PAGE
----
Potential: Leveraged Learning

January 27, 2011 — Leave a comment

In an ever-changing global marketplace, those who lead across boundaries and borders are increasingly required to become Extreme Team Captains – guiding the organization through unfamiliar and turbulent environments, while maximizing the functional, geographical, and cultural diversity of their teams.  In today’s multicultural, dynamic world, ensuring the continuous learning and growth of global leaders is critical to achieving high performance and sustainable growth in every organization.

With markets, suppliers, competitors, technology, and customers around the world constantly changing the rules of the game, traditional leadership models no longer work. Companies need leaders of exceptionally high caliber and quality, as they are a key component of the only true source of competitive advantage – people. But how do we create this Extreme Global LeaderTM? Is there the possibility of exceptional leadership that transcends accepted leadership characteristics to create a global leader that is emotionally, politically, and culturally intelligent?  How do these high-potential leaders evolve and become extreme? What is the most effective method of creating a transformational leader?

Last week we pondered potential and its source. If we look at the critical components of what we perceive to be potential (performance, emotional intelligence, motivation, and agility), is it possible to leverage potential through traditional training and/or coaching? Both are valuable tools for learning, but have entirely different purposes and outcomes.

The purpose of training is to teach:

  • skills
  • methods
  • theories
  • tactics
  • strategies

It is the process of disseminating information from the trainer to the leader. Training provides a pre-set curriculum and the trainer imparts what is important for the student to know. Trainers have subject matter expertise and an understanding of teaching methods that work well with adult learners. Training offers economies of scale so, even when customized, it is often less expensive than coaching for a comparable number of students. Because training is typically a one-time event with little to no reinforcement, the benefits may have a very short shelf life.

Although training is the accepted norm for most organizations, in and of itself it is not necessarily an effective method to develop exceptional leaders. However, when combined with coaching there is a dramatic increase in retention. According to research, the average retention rate after training is approximately 20%. When followed by coaching, the retention increases dramatically to over 80%.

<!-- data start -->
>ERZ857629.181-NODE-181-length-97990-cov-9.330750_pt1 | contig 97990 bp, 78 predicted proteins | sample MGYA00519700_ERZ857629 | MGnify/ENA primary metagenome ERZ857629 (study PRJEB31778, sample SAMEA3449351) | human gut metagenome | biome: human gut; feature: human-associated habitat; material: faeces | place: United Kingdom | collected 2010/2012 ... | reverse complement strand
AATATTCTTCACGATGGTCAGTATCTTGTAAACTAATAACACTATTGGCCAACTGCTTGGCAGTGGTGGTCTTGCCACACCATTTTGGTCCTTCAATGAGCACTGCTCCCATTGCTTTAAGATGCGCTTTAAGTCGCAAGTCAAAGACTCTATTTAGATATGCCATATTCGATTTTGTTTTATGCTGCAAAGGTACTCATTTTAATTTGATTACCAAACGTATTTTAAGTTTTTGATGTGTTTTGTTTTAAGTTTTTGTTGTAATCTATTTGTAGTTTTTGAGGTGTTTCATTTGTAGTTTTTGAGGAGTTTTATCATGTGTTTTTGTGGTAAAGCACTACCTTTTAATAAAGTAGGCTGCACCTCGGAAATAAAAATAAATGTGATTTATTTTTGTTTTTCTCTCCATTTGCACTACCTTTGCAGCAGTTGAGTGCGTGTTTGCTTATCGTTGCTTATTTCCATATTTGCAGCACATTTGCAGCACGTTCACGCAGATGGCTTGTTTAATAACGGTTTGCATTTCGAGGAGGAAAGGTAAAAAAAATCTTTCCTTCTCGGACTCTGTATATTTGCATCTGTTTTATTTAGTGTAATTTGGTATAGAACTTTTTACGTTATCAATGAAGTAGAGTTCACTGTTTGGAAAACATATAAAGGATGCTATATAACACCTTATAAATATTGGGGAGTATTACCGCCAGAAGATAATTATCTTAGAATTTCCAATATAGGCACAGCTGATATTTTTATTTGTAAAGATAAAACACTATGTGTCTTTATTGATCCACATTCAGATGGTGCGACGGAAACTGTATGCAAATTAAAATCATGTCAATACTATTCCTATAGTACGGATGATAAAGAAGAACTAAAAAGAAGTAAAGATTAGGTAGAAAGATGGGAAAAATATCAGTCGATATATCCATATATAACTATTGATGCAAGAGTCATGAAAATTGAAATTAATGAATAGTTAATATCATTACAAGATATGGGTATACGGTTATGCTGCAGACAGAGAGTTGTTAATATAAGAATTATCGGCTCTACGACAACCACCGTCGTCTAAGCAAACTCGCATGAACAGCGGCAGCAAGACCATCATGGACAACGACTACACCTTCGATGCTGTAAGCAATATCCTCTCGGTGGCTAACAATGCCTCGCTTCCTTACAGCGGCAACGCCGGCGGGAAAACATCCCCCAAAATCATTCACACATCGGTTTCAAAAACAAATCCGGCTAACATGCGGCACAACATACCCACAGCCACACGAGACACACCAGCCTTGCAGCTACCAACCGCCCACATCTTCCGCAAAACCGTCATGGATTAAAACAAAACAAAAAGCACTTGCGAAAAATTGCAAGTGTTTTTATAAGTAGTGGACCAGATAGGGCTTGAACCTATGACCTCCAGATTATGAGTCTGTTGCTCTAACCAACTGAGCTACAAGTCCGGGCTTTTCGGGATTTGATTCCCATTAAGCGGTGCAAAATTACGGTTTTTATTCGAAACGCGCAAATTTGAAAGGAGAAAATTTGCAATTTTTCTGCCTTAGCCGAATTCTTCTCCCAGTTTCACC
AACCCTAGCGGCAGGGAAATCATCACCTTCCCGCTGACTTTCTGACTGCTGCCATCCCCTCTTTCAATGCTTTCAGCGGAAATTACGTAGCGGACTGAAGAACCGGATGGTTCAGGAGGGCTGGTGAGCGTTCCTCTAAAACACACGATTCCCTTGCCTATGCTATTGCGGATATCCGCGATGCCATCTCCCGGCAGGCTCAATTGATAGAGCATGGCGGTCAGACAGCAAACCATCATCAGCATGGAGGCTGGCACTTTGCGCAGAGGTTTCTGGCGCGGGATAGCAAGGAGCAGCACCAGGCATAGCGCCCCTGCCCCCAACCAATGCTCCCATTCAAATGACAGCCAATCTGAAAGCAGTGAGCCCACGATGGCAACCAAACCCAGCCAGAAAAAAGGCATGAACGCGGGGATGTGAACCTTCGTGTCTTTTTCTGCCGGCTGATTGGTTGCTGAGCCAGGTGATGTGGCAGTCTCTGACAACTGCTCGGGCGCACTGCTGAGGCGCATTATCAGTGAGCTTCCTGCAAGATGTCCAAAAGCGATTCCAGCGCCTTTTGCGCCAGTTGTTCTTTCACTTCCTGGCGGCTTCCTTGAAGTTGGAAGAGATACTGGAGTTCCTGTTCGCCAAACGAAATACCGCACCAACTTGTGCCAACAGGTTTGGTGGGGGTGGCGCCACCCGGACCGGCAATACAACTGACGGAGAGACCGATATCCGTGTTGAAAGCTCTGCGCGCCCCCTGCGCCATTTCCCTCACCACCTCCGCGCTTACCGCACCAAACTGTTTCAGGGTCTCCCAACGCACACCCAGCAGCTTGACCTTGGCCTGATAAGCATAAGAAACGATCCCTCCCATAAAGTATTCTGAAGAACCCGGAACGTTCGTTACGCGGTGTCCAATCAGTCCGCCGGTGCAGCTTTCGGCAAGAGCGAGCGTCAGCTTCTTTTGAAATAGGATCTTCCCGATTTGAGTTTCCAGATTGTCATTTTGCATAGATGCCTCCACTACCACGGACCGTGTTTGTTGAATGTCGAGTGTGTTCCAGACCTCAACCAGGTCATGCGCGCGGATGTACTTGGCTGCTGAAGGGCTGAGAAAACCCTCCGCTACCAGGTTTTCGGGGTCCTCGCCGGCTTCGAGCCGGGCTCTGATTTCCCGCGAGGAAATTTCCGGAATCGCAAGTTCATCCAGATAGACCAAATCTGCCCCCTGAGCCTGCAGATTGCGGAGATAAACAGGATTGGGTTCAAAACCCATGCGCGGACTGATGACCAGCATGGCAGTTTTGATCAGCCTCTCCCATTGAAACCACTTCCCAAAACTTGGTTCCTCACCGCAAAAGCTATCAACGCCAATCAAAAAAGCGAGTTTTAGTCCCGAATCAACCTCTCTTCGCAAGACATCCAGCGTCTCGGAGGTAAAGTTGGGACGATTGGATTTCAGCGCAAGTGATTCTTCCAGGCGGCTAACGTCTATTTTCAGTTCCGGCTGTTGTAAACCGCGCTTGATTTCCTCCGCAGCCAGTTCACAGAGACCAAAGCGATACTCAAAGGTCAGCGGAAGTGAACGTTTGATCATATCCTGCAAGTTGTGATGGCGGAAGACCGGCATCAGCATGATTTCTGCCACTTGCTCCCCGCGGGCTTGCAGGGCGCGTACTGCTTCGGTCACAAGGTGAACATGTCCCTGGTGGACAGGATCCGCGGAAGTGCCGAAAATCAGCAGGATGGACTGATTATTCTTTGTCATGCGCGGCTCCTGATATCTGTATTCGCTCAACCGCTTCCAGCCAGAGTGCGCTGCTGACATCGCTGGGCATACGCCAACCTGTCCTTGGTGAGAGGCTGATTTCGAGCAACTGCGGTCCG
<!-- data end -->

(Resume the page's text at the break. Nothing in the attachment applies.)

In contrast to the trainer, the coach is both an accountability partner and a strategic cohort. In these turbulent times, coaches help leaders:

  • Reassess assumptions
  • Develop leadership style
  • Navigate challenges
  • Develop strategies
  • Refine goals
  • Drive for results
  • Realize game-changing futures

The coach takes the position that the leader must assume responsibility for personal and organizational goal achievement. Leaders are encouraged to examine their core values and make the adjustments that will allow exceptional outcomes in both their business results and their personal lives. Coaching creates a learning experience that draws solutions out because it continually poses questions unique to the leaders core values and goals – creating alignment that drives results. Because leaders determine where they are going and how they will get there, and are held accountable through consistent, mindful discussions with their coach, results are visible and viable – but most importantly, sustained.

Coaching is an ongoing, interactive process that provides guidance and encourages global leaders to make productive decisions while taking personal ownership of those decisions. The coach needs to have both broad and deep knowledge of global business, but just as importantly needs to have the capability to guide the global leader in setting goals, developing action plans, and being accountable to the implementation and regular refinement of those goals.

Whether your organization leverages training or coaching – or a combination of the two – to realize potential that will take your global leadership team “from good to great” is a decision that should be based on your organizations budget, overall goals, availability of transformational coaches or expert trainers, and the needs of the global team. There is no one right answer that applies to every organization. It is important to understand the differences between training and coaching and to conduct specific analysis to determine the most effective route for your organization because, as stated above, training and coaching have entirely different purposes and outcomes.

What are you doing to ensure continuous learning and growth in your organization? How are you developing your own potential?

Please engage the discussion and let us know how you view the value of training vs. coaching in developing high potential leaders. Over the next couple of  weeks, I will focus on the development of potential in Extreme LeadersTM and the value of both traditional and non-traditional methodologies in developing maximum potential. Feel free to contact me at  Sheri.Mackey@LuminosityGlobal.com or by visiting our website at www.LuminosityGlobal.com. Check back next week for the next post on Leadership Across Boundaries and Borders.


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Sheri is The Global Coach, founder of Luminosity Global Consulting Group, Global Executive Coach, Speaker, Writer and Global Business and Cultural Expert.

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